Language(s): English
Abstract/Description: A-B family of toxins consists of plant toxins such as ricin and bacterial toxins such as cholera. The A subunit is the enzymatic domain and the B subunit is the receptor binding domain. Commonly, these toxins bind to the target cell plasma membrane receptors through their B subunit followed by endocytosis and a transport to the endoplasmic reticulum (ER). Inside the ER, the A subunit dissociates from the rest of the toxin, unfolds and triggers the ER quality control mechanism of ER-associated degradation (ERAD). Most ERAD substrates are purged out of the ER into the cytosol for proteasomal degradation. However, the low content of lysine amino acid residues allows the toxin to evade polyubiquitination and subsequent proteasomal degradation. The toxin A subunit refolds into an active conformation in the cytosol, setting off downstream toxic events. In the first part of my thesis, the hypothesis was tested that inhibiting the unfolding of the toxin A subunit inside the ER will prevent ERAD activation, toxin export to the cytosol and intoxication. The chemical chaperones glycerol and sodium 4-phenyl butyrate (PBA) were used to inhibit the toxin A chain unfolding. In vitro biophysical experiments indicated that both chemical chaperones indeed stabilize the cholera toxin A subunit and prevent cytotoxicity. In case of ricin, both chaperones stabilized the toxin A chain but only glycerol prevented cytotoxicity. Additional experiments showed that PBA-treated ricin A chain is destabilized when exposed to anionic lipid membranes mimicking the properties of the ER membrane. In contrast, anionic lipid did not prevent ricin A chain stabilization by glycerol. This explains why glycerol but not PBA blocked ricin intoxication, as only glycerol stabilizes ricin A chain in the presence of ER membranes. Cholera toxin in contrast, remained either unaffected or slightly stabilized in presence of anionic lipids both in presence and absence of PBA. This shows that destabilization by anionic lipids is a toxin-specific rather than a general effect. In the second part of my thesis, the effect of inner leaflet of plasma membrane on the structure of cholera toxin A chain (CTA1) was studied. Since CTA1 refolds into an active conformation in the cytosol in association with unidentified host factors, I hypothesized that inner leaflet of the plasma membrane might play a role to stabilization and/or refolding of CTA1. CTA1 was shown to be a membrane interacting protein, and membranes mimicking lipid rafts had a significant stabilizing effect on its structure. Lipid rafts helped in the regaining of the tertiary and secondary structure of CTA1, while non-raft lipids had a smaller stabilizing effect on CTA1 structure. In the next part of my thesis, I studied the effect of membrane binding on the structure and function of human pancreatic phospholipase A2 (PLA2). Lipid thermal phase transition was found to have a dramatic effect on PLA2 activity. It was also established that although membrane binding and insertion was essential for of PLA2 activity, lipid structural heterogeneity was more important than the depth of membrane insertion for enzyme activation. Most importantly, significant changes in PLA2 secondary and tertiary structures were identified that evidently contribute to the interfacial activation of PLA2. Overall, we conclude that the function of membrane binding enzymes can be significantly modulated via conformational changes induced by interactions with membranes. Thus, we have elucidated various roles of membrane lipids from unfolding and refolding to activation and modulation of membrane binding enzymes. Physical properties of lipids help in regulating various aspects of protein structure and function and their analysis helped us in appreciating the influence wielded by the membrane lipids in the enzyme's surrounding environment.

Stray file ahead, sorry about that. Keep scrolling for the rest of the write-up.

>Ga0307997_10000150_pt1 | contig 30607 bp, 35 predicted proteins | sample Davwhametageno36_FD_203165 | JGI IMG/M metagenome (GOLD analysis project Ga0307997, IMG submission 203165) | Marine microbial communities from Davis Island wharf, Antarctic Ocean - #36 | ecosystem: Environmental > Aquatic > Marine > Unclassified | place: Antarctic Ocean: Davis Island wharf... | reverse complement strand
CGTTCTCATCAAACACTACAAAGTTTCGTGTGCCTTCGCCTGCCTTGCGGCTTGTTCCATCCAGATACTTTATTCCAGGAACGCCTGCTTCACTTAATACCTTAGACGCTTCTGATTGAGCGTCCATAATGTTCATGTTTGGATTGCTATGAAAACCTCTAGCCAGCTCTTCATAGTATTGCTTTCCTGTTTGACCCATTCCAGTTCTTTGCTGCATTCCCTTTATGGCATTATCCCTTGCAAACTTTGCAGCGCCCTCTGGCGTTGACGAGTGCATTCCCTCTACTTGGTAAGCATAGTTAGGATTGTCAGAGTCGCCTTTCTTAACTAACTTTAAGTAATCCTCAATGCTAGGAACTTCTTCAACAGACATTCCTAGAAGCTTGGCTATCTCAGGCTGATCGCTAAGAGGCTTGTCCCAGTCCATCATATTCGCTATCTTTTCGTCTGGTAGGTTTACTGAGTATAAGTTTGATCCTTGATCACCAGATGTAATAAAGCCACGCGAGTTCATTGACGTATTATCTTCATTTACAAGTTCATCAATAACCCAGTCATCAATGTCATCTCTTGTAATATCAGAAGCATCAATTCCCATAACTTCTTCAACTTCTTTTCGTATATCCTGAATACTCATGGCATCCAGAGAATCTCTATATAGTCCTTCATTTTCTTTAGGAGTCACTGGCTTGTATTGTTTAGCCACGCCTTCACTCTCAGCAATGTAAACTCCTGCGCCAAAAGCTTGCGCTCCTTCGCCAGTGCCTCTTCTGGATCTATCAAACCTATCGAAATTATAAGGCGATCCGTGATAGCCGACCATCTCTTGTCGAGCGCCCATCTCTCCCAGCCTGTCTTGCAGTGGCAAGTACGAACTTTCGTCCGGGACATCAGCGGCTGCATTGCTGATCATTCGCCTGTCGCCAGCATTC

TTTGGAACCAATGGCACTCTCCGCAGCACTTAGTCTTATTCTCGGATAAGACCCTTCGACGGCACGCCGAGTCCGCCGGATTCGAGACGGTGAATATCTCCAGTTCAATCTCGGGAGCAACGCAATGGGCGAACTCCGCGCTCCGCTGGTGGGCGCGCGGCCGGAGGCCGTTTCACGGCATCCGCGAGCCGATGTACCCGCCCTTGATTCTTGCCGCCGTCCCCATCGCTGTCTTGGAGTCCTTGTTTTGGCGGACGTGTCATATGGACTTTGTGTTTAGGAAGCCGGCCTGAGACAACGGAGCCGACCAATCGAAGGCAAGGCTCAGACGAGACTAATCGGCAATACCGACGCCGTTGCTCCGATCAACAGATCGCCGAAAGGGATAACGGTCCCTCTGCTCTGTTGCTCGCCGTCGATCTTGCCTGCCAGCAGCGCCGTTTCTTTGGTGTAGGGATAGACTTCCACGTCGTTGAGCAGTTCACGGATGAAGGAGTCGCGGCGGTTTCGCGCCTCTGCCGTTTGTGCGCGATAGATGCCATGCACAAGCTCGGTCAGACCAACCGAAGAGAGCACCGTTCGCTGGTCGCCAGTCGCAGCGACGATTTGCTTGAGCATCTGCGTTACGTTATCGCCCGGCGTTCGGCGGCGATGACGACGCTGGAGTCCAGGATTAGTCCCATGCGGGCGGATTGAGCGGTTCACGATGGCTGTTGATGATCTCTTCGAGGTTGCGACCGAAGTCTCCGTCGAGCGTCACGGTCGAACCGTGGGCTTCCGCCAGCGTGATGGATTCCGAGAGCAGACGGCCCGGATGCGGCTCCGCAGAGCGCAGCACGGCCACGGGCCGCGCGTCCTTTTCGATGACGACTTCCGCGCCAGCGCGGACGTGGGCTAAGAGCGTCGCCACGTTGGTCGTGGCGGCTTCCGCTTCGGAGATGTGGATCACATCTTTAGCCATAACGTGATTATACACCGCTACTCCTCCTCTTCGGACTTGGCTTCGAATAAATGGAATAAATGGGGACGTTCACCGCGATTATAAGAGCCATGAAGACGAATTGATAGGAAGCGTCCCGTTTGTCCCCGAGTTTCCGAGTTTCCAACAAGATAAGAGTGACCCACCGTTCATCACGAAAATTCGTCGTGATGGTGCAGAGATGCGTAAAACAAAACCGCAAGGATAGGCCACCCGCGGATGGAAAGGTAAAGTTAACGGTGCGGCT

Identifier: CFE0004035 (IID), ucf:49184 (fedora)
Note(s): 2011-08-01
Ph.D.
Medicine, Burnett College of Biomedical Sciences
Doctorate
This record was generated from author submitted information.
Subject(s): Toxins
Circular Dichroism
Lipid rafts
Phospholipids
Fluorescence Spectroscopy
Cholera
Ricin
PLA
Persistent Link to This Record: http://purl.flvc.org/ucf/fd/CFE0004035
Restrictions on Access: campus 2012-07-01
Host Institution: UCF